TikToks on endometriosis focus on pain and infertility

People with endometriosis use TikTok to "share their diagnosis, the way their symptoms have impacted their lives, and find community," says Jenny Wu. (Credit: Getty Images)

TikTok videos related to endometriosis focus on people’s experiences with chronic pain and infertility, specifically in vitro fertilization, researchers report.

With over 301 million views, the videos provide a window into the real-life experiences of patients with the chronic condition, in which tissue similar to the lining of the uterus grows outside the uterus.

“TikTok is a growing space for reproductive health awareness and advocacy.”

Endometriosis is often stigmatized and underdiagnosed—patients often suffer for years before getting a diagnosis—so the social media conversations can be instructive to both patients and doctors.

“TikTok is a growing space for reproductive health awareness and advocacy,” says Jenny Wu, a resident in the department of obstetrics and gynecology at Duke University School of Medicine.

“We wanted to understand what people were saying about endometriosis, which occurs in about 10% of women during their reproductive years. We found that patients with the disease used the platform to share their diagnosis, the way their symptoms have impacted their lives, and find community.”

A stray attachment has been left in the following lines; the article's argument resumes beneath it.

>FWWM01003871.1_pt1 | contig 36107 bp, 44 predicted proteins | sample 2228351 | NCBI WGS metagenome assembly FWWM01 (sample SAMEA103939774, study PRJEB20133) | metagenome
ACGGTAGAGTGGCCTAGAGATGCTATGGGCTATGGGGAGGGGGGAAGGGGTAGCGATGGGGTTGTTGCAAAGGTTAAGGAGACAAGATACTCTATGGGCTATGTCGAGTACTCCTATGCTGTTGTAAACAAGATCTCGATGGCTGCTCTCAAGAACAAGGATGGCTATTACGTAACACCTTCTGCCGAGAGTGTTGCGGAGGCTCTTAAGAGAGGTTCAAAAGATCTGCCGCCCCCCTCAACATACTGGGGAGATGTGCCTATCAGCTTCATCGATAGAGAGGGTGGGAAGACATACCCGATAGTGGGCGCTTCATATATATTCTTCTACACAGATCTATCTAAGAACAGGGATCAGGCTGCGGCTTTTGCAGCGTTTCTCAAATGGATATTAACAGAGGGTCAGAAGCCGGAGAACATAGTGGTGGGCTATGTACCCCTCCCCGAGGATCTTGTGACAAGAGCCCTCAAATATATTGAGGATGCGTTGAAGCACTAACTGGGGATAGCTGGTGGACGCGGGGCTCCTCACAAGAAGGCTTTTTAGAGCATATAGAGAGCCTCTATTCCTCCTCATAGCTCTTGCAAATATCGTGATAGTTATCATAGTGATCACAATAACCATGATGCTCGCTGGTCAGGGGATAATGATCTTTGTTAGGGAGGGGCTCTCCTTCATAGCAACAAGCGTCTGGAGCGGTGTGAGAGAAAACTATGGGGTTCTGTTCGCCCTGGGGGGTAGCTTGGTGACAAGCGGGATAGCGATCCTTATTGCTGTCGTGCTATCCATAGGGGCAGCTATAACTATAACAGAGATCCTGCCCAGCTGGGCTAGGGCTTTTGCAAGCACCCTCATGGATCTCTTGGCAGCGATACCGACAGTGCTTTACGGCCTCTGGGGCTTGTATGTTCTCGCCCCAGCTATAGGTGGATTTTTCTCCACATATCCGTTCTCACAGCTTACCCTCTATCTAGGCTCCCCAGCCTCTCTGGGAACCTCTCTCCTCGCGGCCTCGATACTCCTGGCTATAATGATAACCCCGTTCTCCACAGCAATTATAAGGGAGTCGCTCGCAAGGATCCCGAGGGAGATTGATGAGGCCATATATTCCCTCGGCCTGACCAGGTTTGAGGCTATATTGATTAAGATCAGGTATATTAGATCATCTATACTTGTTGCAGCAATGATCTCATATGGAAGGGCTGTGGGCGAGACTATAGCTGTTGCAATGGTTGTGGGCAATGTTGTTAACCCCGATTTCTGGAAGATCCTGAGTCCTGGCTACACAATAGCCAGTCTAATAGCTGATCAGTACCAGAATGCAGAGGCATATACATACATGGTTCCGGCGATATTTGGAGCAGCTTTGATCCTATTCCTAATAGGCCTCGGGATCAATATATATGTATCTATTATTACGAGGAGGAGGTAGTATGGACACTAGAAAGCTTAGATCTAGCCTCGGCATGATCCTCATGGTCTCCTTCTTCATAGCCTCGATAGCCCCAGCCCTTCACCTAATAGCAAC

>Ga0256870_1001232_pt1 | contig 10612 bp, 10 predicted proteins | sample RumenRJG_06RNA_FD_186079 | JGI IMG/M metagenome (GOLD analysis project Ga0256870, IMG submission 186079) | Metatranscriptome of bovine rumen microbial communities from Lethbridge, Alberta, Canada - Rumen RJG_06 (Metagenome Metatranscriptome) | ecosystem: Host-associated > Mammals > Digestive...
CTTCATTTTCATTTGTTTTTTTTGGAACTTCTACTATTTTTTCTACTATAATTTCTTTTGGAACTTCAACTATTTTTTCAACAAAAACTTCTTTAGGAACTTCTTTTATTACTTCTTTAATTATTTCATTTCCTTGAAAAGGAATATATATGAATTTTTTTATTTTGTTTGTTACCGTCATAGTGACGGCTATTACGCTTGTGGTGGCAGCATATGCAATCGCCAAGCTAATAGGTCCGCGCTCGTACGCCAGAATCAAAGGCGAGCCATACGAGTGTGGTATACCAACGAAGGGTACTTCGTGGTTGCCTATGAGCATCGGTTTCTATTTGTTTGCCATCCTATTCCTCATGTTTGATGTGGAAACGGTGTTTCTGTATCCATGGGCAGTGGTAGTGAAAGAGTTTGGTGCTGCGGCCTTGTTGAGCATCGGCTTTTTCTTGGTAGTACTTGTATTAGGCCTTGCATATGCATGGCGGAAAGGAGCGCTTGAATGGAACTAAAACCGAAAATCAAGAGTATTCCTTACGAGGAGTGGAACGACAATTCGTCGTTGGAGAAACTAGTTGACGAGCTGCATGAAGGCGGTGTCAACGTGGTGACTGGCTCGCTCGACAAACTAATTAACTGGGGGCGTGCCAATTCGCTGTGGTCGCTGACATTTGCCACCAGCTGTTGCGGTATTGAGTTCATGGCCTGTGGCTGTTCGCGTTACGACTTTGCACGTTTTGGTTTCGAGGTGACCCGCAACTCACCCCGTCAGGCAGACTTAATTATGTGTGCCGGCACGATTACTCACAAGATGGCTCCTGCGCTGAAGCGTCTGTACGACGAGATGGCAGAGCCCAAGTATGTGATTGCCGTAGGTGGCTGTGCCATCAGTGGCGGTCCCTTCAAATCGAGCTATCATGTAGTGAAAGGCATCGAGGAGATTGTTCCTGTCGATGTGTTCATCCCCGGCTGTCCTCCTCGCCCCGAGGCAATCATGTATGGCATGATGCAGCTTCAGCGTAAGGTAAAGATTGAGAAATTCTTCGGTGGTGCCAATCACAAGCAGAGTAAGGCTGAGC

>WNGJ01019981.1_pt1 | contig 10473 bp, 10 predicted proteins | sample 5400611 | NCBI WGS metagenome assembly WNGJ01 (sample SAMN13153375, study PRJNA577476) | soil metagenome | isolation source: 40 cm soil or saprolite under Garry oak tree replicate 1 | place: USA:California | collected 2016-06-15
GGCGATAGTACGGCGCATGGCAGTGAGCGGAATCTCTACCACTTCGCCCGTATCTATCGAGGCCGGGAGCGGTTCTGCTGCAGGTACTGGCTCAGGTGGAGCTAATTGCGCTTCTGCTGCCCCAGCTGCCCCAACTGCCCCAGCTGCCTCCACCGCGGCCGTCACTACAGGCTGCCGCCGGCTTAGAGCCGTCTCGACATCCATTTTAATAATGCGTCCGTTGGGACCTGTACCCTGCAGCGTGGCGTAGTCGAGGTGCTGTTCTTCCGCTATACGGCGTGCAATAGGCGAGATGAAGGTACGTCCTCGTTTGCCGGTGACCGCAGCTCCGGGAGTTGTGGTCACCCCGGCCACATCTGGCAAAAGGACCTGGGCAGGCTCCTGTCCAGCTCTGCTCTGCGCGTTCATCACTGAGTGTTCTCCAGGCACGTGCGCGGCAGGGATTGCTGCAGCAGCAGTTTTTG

The researchers used a web application to download and compile information on the top 100 most-liked TikTok videos tagged #endometriosis. Of the videos analyzed, 83% of content creators were patients and 17% were health care professionals.

A majority of videos highlighted a patient’s experience with chronic pain and infertility. A quarter of videos highlighted distrust of health care and 15% highlighted a perceived delay in diagnosis. Videos discussing hormonal treatments were negative or ambiguous in tone.

“This study highlights the symptoms and stories of many of my patients,” says Arleen Song, an assistant professor in the department of obstetrics and gynecology. “We found that patients were looking for solutions outside established healthcare, and there’s a distrust of hormonal treatment. This is an opportunity for us to understand this communication gap and to improve our care of these patients.”

The study appears in BJOG: An International Journal of Obstetrics & Gynaecology. The National Institute of Child Health and Human Development of the US. National Institutes of Health funded the work.

Source: Duke University